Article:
In 1515, in
the Italian village of Cantalice, in the beautiful valley of Rieti, Felix was
born of humble but pious peasants. As a boy he tended cattle, and later he
became a farm laborer. Being so much amid God's free nature, his heart was
attracted to God, who gracious ministering to us human beings he had daily
before his eyes.
Neither did the hard work make him coarse and
worldly-minded, as sometimes happens, but he was gentle and kind towards
everyone. When he came home at night all tired out, he still spent much time
in his little room engaged in prayer, to which for that matter he applied
himself also while at work. It grieved him that he could not attend holy Mass
on weekdays. He would indeed gladly have consecrated his whole life to the
service of God, but he could see no way of carrying out his desire until one
day an accident showed him the way.
Felix had to break to the plow a team of young oxen
that were very wild. The oxen shied, and when Felix tried to stop them, they
ram him down, dragging the sharp plowshare across his body. Peasants ran to
the scene, certain that they would find the man dead, but Felix arose
unharmed, with only his jacket rent. But he went straight to his employer and
begged to be released from his service. The little he possessed he gave to the
poor, and went to the nearest Capuchin convent, where he humbly begged for
admission. After careful trial, his request was granted.
Now Felix felt like one newly born, as if heaven
itself had opened to him. It was the year 1543, and Felix was 28 years old.
But in his novitiate he was yet to experience the burden and the struggles of
this earthly life. The devil attacked him with violent temptations of all
kinds. He was also seized with a lingering illness, which made it appear that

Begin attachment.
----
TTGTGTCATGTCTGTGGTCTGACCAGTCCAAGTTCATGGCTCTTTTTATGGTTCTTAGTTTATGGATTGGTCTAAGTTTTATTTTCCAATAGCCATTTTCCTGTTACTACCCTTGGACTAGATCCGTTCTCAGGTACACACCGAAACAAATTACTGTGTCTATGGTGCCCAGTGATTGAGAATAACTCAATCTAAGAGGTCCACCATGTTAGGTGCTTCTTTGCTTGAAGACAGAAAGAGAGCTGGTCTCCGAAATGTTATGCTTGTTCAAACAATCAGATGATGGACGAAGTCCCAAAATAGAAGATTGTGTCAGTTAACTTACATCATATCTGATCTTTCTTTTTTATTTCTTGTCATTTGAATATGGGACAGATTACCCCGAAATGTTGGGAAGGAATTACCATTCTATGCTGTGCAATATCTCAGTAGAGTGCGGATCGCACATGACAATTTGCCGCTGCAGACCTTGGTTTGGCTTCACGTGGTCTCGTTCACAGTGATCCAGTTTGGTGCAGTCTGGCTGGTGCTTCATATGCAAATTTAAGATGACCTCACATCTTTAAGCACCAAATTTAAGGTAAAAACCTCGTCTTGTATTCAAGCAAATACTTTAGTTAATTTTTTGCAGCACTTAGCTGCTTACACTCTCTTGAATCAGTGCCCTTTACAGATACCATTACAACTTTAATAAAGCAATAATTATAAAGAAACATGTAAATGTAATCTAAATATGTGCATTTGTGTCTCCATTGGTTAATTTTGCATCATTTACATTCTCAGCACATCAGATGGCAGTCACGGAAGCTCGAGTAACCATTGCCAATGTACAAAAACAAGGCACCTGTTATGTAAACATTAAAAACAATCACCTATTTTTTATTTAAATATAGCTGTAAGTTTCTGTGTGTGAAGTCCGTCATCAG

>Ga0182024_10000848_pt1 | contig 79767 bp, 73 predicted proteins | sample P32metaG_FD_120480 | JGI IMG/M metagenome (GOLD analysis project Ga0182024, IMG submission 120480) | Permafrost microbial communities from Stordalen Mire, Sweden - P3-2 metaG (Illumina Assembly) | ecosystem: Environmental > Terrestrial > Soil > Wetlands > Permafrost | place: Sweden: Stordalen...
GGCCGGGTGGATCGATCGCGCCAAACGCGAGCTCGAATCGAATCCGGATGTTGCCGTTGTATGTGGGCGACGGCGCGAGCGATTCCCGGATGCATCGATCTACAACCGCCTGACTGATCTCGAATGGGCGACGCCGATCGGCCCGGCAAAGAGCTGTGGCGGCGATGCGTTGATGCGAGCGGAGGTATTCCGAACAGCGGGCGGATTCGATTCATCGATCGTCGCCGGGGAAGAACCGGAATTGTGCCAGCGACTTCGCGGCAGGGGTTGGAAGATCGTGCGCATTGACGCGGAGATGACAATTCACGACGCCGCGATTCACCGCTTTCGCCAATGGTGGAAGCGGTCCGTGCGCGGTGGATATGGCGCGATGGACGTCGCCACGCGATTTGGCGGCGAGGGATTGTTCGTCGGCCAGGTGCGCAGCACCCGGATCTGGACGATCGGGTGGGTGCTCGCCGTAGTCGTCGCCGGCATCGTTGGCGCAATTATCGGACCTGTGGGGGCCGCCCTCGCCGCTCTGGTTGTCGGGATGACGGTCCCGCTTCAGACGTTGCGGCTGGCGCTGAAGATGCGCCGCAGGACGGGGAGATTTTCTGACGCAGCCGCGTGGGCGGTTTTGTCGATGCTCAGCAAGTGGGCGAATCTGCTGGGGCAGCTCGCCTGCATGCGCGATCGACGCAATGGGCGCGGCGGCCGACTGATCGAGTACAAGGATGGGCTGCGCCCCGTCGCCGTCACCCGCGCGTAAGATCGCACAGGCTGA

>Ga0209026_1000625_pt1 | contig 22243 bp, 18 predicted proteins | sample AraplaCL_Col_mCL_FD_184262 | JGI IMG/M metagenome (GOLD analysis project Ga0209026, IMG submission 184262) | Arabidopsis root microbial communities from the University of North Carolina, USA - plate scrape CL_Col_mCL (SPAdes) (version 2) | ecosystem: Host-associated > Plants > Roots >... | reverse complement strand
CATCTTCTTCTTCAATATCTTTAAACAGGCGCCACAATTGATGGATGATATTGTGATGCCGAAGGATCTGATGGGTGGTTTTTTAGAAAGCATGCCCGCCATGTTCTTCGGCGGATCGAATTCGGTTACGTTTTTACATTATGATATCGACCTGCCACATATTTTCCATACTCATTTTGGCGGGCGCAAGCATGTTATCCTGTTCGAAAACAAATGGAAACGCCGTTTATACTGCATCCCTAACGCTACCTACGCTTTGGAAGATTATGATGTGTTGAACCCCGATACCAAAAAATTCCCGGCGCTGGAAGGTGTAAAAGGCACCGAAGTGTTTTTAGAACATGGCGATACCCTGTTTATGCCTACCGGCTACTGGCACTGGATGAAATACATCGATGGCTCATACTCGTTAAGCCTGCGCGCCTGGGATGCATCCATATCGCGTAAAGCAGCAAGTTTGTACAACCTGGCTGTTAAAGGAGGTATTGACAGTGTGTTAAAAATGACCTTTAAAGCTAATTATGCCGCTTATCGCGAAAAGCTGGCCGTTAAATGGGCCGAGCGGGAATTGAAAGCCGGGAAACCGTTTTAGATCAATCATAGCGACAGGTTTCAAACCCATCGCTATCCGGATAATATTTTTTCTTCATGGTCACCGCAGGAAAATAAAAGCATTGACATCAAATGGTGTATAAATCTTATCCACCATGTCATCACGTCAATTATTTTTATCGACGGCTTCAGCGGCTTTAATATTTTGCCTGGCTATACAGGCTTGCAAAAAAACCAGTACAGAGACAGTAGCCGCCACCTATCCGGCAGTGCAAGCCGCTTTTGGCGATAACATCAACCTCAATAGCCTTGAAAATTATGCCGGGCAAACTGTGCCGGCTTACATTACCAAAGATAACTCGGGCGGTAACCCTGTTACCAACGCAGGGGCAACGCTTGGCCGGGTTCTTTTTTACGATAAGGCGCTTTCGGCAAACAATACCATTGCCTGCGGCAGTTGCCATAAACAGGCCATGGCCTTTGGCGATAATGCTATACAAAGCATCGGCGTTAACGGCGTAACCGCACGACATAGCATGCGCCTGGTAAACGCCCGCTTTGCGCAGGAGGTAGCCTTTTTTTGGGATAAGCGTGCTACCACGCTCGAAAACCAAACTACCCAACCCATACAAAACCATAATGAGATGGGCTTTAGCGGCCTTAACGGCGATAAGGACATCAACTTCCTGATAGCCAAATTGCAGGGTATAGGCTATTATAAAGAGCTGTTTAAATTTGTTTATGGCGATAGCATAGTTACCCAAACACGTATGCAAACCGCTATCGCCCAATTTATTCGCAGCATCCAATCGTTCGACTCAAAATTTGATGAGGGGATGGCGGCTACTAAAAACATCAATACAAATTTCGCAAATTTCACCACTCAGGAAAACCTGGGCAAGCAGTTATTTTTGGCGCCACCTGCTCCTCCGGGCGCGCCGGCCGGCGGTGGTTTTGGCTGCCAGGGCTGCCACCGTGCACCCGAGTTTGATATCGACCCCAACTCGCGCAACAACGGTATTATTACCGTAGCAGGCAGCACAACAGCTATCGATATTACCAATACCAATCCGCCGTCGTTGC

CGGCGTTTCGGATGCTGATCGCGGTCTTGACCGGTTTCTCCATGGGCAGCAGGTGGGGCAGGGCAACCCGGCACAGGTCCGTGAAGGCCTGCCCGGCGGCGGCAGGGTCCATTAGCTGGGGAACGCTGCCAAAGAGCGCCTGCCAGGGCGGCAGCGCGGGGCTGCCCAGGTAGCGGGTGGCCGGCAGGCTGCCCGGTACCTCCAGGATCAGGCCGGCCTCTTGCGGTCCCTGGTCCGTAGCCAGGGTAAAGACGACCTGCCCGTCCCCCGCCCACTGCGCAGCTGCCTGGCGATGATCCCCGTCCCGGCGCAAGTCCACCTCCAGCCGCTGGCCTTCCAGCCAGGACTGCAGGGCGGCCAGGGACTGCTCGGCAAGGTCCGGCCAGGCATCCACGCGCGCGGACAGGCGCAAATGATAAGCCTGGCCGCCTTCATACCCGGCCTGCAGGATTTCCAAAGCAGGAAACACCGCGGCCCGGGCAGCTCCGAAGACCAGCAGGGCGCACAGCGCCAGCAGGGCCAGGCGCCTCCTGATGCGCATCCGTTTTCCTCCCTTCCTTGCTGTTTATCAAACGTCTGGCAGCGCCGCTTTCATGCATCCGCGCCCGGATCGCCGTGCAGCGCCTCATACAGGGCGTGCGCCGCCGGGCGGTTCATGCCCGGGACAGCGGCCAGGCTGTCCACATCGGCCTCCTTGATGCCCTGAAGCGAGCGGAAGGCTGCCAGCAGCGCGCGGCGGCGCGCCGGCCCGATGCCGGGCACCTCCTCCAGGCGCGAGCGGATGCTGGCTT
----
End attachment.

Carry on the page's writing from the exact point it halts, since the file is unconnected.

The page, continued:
he was unfit for convent life. But patience, steadfast self-control, prayer,
and candor toward his superiors helped him secure admission to the vows, which
he took with great delight.
Soon afterwards he was sent to the Capuchin convent
at Rome, where, because of his genuine piety and friendly manner, he was
appointed to the task of gathering alms, which he did for all the next 42
years until his death. With his provision sack slung over his shoulder, he
went about so humbly and reserved in manner that he edified everybody. When he
received an alms, he had so cordial a way of saying Deo Gratias - thanks be to
God - that the people called him Brother Deo Gratias. As soon as he got back
to the convent and delivered the provisions, he found his way to church. There
he first said a prayer for the benefactors, then he poured out his heart in
devotion especially before the Blessed Sacrament and at the altar of our Lady.
There he also passed many hours of the night, and one time the Mother of God
placed the Divine Child in the arms of the overjoyed Felix.
He was most conscientious in observing every detail
of his role and vows. He did not wait for the orders of his superiors; a mere
hint from them was enough. Although always in touch with the world, he kept
careful guard over his chastity in every word and look, that Pope Paul V said
he was a saint in body and soul.
Poverty was his favorite virtue. Because out holy
Father St. Francis forbade his friars to accept money in any form, Felix could
not be prevailed upon to accept it under ant circumstances. How pleasing his
spirit was to God was to be proved in a remarkable way. Once on leaving a
house, Felix slung his sack over his shoulder, but felt it weigh so heavily
that it almost crushed him. He searched the sack and found a coin which
someone had secretly slipped into it. He threw it away in disgust, and
cheerfully and easily took up his sack again.
Almighty God granted for Felix extraordinary